T.O. will get a job because he is still a decent receiver.  He works hard and keeps himself in great shape.  Mike Brown, the owner of the Cincinnati Bengals has left the door open for him to join his good friend, Chad Ochocino, in “The Nasty Nati.”  If he does not reach an agreement with the Bengals, we will see T.O. sign with a contract after training camp with a team who is desperate to fill in the gap for an injured player or rookie who needs more time to develop.   Either way, it will not be on his terms.

T.O. is no longer “the answer.”  He is an option.

Heels &  Helmets

Tuesday, July 20, 2010

I’m not sure Michael Jordan would not have done what LeBron did

I had a nice drive through Western Pennsylvania yesterday.  This is Pittsburgh Steelers’ territory and the pride of “Steeler Nation” was evident along the Pennsylvania Turnpike.  All of the Steelers flags, banners and signs against vivid, green foliage made me excited about the upcoming NFL season.  The Steelers report to training camp next week, so as I sped through the hills on 76, I thought about the Steelers’ quarterbacks and if Terrell Owens (T.O.) could finally land a home in “Steel City.”  I was prepared to provide a little insight to help you make an argument.

Now, I can’t. 

The media attention encircling Michael Jordan’s comments regarding LeBron James’ decision to take his “talents to South Beach” have distracted me.  Reports are that arguably the game’s best player said that he would not have done what LeBron did.  Period.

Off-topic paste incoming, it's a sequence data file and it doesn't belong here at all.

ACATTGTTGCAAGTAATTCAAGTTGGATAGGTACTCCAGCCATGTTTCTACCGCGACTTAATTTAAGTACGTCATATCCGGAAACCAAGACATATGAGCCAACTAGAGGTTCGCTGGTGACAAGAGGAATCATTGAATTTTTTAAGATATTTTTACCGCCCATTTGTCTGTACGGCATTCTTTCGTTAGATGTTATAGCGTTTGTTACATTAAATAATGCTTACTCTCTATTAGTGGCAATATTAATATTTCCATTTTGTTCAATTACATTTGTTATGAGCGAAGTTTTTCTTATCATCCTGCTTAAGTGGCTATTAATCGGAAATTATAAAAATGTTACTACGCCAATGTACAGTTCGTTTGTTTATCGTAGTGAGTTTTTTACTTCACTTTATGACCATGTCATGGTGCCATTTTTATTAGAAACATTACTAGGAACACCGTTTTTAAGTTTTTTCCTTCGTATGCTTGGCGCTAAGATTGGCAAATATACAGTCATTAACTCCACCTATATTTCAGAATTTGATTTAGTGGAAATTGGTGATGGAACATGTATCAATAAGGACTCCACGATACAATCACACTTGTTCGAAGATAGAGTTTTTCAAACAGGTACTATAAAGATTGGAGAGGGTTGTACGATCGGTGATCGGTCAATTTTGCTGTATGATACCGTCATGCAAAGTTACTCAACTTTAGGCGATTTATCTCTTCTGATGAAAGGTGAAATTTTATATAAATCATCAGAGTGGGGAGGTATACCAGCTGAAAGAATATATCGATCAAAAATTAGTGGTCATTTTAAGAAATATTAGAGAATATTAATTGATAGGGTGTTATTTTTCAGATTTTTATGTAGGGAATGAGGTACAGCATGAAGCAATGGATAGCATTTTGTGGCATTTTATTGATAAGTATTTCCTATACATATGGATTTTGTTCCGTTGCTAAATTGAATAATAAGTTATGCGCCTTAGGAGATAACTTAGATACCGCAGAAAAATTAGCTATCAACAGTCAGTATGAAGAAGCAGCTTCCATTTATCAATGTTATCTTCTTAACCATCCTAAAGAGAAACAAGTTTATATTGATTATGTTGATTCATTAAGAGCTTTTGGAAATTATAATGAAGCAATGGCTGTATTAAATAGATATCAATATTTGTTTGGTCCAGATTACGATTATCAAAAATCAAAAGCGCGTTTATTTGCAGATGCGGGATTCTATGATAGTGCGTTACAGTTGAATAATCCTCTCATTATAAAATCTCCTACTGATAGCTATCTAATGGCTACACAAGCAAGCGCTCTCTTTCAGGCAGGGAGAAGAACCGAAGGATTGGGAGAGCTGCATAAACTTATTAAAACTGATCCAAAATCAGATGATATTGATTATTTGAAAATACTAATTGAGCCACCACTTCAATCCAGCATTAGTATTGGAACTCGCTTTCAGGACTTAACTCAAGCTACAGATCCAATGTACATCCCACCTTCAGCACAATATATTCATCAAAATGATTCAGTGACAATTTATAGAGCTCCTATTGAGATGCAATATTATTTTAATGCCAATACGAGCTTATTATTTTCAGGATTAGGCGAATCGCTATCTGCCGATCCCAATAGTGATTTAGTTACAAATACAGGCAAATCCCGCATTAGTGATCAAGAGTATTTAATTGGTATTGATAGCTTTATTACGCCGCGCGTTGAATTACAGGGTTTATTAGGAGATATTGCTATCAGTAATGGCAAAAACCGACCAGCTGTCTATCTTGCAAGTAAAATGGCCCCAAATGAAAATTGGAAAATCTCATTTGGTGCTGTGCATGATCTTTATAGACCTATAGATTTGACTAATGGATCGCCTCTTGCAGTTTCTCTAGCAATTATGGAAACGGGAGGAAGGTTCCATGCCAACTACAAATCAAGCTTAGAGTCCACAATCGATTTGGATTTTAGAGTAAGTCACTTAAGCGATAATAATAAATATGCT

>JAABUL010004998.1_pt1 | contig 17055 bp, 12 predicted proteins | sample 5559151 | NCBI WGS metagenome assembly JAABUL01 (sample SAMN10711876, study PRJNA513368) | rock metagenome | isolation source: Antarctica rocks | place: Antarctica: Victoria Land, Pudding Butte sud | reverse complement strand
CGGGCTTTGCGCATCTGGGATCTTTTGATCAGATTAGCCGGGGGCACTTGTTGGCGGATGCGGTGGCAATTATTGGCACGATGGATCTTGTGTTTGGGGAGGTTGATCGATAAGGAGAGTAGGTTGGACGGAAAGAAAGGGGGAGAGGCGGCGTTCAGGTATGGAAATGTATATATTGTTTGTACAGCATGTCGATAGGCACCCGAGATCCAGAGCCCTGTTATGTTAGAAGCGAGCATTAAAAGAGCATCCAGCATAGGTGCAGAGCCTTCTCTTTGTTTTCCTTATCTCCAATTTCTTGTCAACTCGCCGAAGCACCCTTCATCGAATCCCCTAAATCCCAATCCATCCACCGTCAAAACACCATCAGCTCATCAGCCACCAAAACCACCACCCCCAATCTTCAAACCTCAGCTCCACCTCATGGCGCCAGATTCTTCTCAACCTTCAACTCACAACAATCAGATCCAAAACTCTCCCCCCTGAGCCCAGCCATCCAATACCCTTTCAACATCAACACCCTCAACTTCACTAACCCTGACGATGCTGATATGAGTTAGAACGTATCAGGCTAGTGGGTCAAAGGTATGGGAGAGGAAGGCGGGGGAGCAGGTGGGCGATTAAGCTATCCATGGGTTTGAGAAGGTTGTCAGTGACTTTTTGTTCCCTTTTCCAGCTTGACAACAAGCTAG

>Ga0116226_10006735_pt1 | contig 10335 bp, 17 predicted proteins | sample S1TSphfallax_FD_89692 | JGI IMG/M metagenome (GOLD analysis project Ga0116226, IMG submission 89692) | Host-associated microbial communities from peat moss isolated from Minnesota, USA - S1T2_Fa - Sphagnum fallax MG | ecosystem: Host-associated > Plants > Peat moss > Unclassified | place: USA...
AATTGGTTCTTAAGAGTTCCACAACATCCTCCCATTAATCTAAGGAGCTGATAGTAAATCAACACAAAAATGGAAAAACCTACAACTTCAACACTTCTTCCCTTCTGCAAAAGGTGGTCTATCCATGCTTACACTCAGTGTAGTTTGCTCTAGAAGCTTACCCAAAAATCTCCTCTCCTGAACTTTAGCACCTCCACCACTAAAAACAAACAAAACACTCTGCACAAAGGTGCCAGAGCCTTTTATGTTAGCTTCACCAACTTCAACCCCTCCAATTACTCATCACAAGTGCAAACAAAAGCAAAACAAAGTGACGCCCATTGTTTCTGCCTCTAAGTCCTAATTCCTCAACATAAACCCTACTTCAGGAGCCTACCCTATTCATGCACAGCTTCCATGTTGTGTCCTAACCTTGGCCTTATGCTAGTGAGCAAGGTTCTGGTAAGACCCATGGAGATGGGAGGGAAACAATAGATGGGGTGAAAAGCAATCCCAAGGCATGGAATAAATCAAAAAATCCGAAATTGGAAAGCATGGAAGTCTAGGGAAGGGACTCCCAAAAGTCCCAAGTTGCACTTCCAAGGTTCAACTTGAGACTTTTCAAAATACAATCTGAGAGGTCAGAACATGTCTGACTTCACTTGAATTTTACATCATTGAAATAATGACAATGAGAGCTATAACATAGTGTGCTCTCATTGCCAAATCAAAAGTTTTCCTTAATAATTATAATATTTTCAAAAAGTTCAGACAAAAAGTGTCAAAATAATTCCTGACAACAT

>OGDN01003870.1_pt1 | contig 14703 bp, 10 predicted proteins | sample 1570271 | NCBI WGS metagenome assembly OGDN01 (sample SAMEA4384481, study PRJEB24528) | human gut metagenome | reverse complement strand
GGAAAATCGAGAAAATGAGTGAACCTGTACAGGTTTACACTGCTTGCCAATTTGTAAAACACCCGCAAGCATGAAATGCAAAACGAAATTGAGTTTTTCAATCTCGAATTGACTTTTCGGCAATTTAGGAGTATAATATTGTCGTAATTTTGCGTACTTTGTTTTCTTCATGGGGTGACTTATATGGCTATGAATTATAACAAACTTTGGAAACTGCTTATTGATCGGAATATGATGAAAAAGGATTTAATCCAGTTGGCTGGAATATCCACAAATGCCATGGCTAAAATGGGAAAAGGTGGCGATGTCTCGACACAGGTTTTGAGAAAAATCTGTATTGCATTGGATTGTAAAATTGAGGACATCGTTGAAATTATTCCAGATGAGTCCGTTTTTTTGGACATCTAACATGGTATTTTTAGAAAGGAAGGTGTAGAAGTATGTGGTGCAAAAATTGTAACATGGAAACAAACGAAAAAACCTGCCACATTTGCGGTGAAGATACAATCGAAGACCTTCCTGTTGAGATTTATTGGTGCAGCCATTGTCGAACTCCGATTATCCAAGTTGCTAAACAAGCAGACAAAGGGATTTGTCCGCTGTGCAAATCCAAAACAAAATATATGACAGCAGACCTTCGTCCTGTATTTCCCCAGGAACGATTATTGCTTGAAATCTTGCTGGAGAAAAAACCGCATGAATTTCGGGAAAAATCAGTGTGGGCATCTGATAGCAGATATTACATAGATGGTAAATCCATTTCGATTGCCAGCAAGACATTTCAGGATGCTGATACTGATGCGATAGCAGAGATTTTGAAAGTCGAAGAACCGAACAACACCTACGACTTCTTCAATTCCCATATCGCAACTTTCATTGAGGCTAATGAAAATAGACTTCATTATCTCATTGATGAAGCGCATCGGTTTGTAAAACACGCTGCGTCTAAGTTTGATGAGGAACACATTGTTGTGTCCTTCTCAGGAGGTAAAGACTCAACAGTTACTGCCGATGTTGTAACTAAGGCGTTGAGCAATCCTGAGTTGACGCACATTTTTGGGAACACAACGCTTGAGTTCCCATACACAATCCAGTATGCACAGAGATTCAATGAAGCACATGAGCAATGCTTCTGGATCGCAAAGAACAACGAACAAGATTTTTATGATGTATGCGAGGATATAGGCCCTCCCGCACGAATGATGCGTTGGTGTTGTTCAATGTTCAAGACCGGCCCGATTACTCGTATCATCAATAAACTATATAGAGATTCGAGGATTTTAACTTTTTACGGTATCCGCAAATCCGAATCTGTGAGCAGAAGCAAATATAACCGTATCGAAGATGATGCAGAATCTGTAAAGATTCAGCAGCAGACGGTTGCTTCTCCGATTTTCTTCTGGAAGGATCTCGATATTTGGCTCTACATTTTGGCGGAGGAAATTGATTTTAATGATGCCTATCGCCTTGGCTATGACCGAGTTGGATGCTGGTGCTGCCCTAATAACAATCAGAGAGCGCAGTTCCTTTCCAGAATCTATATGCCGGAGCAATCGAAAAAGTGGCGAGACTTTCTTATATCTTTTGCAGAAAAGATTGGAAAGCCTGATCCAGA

Before I break down why you can’t even compare the situation and in fairness to “His Airness,” I have to include what he actually said about the new trio in Miami.

"There's no way, with hindsight, I would've ever called up Larry [Bird], called up Magic [Johnson] and said, 'Hey, look, let's get together and play on one team,'" Jordan said after playing in a celebrity golf tournament in Nevada. The interview aired on the NBC telecast of the event. "But that's ... things are different. I can't say that's a bad thing. It's an opportunity these kids have today. In all honesty, I was trying to beat those guys."

Notice MJ said “hindsight.”  His answer reflects how he would respond today at 47 years old with all of his experience, wisdom and championship rings; not what he would have actually done 22 years ago at 25 years old.

With that said here are a few facts (hindsight for MJ) to consider that make the circumstances incomparable.